Illegal Immigrants Ante Portas: Italy Declares a State of Emergency

By Viktor Marsai on April 17, 2023

The Italian government introduced a new measure last week to cope with illegal mass migration. A six-month national state of emergency was announced to cope with the rapidly increasing number of illegal migrants arriving via the Mediterranean to the country. The aim of the measure was to give further leeway to agencies dealing with migrants “to carry out with urgency extraordinary measures to reduce congestion”. In addition, the state of emergency is set to support “new structures, suitable both for sheltering as well as the processing and repatriation of migrants who don’t have the requisites to stay”.

The decision of Rome came as no surprise. Italy has been the epicenter of the European migration crisis since 2013. As a major frontline state on the Central Mediterranean Route, Italy saw more than 880,200 migrants arrive on its shores since 2014.

That said, the increase in illegal crossings via the Mediterranean the past few years was beyond the expected. While in 2019 Italy recorded just 11,470 irregular border crossings (IBCs) by sea, numbers rose to 34,150 in 2020, 67,450 in 2021 and 102,529 in 2022. That is a 794 percent increase in just three years. Numbers kept climbing in 2023; in the first three months of 2023, IBCs reached 26,800, compared to 6,400 during the same period in 2022, a 317 percent increase. If trends do not change, a new record could be reached this year, exceeding the 2016 one where more than 181,000 IBCs were registered

It should also be noted that Italy is not only struggling on the Mediterranean front, but on its land borders as well. The Trieste region, which lies on the Western Balkan irregular migration route, experienced a five-fold increase in illegal arrivals during the last three months of 2022 compared to the same period the previous year. This comes as no surprise since the Western Balkan Route saw overall a 136 percent increase of IBCs in 2022. Forty-five percent of all IBCs in Europe that year – over 145,600 entries – occurred via this region.

Croatia and Slovenia are also witnessing a flood of irregular migrants. Since October 2022, the Croatian city of Rijeka, near the Slovenian and Italian borders, has been experiencing 200 daily arrivals. Taking into account the small population of the city (around 110,000), we can see how the number of irregular migrants is putting a huge burden on its social services, even if most migrants later move towards to Italy. To address the situation, the three countries (Croatia, Slovenia, and Italy) set up a gatekeeper agreement in late March. Slovenia and Italy agreed to send joint police patrols to their neighbor to facilitate controls of illegal immigrants in Croatia, while the Croatian authorities agreed to focus on the border area. The key for all three countries is to prevent the re-introduction of border control within the Schengen zone, which would significantly disadvantage the life of commuting workers and tourists between the three countries.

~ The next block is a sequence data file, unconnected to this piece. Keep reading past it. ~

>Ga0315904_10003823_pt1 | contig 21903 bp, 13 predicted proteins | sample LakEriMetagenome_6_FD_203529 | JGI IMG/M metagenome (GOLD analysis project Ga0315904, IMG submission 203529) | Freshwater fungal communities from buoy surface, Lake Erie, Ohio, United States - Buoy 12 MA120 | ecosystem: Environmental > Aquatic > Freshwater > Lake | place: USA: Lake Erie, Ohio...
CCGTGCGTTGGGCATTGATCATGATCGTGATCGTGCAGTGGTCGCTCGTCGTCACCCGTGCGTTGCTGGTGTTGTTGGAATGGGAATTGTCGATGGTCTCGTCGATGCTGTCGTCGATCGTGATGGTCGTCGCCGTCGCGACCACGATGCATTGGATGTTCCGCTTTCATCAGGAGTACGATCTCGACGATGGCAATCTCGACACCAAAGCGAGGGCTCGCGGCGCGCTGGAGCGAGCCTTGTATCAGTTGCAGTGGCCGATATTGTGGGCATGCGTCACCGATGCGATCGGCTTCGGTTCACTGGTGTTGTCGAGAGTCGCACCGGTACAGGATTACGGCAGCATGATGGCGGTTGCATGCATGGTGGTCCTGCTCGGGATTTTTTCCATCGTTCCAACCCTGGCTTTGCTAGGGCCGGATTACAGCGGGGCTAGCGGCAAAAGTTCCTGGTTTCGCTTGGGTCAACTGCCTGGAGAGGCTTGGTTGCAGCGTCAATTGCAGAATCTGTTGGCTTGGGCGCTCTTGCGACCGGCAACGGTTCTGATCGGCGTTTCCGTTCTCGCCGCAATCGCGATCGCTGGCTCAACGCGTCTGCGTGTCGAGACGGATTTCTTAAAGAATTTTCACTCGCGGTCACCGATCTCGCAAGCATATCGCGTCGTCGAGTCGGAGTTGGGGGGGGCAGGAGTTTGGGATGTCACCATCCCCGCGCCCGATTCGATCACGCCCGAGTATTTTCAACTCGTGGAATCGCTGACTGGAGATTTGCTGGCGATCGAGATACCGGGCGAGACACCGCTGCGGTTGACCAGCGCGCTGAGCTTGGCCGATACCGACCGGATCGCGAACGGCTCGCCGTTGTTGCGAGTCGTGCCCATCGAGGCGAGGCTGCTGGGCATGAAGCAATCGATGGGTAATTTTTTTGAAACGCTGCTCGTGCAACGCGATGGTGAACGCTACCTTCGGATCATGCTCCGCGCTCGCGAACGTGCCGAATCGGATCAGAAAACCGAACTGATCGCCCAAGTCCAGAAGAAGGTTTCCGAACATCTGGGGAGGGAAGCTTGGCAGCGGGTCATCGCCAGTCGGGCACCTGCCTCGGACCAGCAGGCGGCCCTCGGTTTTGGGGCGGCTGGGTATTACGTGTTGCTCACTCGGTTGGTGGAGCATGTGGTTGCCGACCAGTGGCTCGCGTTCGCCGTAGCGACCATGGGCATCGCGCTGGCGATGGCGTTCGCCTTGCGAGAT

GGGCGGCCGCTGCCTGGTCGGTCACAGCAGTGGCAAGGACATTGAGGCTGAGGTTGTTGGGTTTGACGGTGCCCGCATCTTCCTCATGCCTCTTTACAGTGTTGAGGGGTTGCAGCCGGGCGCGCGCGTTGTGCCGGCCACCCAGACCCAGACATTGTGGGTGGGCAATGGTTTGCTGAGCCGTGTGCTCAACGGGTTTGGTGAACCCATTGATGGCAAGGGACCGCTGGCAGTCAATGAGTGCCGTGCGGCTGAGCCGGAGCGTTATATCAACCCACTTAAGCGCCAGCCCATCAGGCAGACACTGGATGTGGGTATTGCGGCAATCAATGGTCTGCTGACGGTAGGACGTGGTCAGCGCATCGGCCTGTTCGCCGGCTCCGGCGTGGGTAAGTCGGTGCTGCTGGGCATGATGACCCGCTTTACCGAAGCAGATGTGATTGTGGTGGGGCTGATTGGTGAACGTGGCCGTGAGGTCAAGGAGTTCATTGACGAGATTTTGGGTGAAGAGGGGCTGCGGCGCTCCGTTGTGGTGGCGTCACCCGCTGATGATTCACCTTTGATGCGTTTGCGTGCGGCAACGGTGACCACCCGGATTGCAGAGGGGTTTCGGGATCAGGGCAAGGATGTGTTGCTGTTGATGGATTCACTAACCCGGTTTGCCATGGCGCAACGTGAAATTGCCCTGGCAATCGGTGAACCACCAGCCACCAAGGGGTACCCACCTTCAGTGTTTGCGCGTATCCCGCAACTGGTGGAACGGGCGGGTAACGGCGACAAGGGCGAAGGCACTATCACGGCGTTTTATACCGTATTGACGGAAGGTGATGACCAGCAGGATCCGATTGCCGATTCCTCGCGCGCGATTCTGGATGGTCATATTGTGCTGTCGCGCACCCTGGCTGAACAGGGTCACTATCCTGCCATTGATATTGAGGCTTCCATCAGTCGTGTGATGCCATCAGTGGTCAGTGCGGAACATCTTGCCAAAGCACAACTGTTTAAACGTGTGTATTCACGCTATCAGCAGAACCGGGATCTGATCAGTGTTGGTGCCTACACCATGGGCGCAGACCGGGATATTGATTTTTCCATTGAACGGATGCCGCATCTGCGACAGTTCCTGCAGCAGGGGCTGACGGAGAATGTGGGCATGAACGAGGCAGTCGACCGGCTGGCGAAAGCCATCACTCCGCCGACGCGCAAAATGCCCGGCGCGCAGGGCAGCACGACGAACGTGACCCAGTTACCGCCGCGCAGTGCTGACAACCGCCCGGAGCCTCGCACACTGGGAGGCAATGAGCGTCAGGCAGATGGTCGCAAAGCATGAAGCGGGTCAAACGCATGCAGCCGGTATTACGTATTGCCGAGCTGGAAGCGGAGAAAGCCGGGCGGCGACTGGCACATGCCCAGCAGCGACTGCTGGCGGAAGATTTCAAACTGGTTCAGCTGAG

At this stage, it is difficult to predict how this state of emergency set up by Italy is to contribute to the solution of the current migrant crisis. The aim is to achieve quicker immigration procedures and deportations. But the Achilles' heel of the measure is whether third countries will accept back their citizens. Italy has been using the carrot and stick policy. One example is with Tunisia; Italy pushed for an aid package – and the possible breakout from international isolation of the government of Kais Saied – to help Tunis to improve its economic situation. In return, the North African country was supposed to stop illegal migrants. But it is still questionable how effective this policy will be.

In addition, the state of emergency does nothing to prevent people from embarking in Libya. According to the Italian minister of defense, Guido Crosetto, Russia and the Wagner Group are weaponizing illegal immigration from Libya to undermine the stability of Italy, which is a supporter of Ukraine in its war against Moscow’s aggression. Similar remarks were made by Foreign Minister Antonio Tajani, who said during a visit to Israel that it was worrying how many migrants came from areas "controlled by the Wagner group". Italy has very limited influence in the Eastern part of Libya which is under the control of Halifa Hafter, who is the biggest ally of Russia in the country, and the mercenaries.

Nevertheless, it does not mean that Rome cannot gain from this measure. In 2023, around 58 percent of all sea arrivals to Italy were from Tunisia, followed by 38 percent from Libya, which in the past had been the main country of departure. It means that an enhanced cooperation with Tunis – including deportation back to North Africa – could significantly reduce the number of people who leave the southern shores of the Mediterranean, both through the increased activity of the Tunisian coast guard (which, just in 2022, prevented 38,400 people from crossing to Italy) and the effects of deterrence that encourage people to think twice before crossing in view of the heavy financial costs of illegal crossing – thousands of dollars – and the possibility of their being sent back.

I will be revisiting the subject in the coming months to examine whether Italy’s plan has worked, and how extraordinary measures and international cooperation have influenced the flow of illegal immigration to Italy.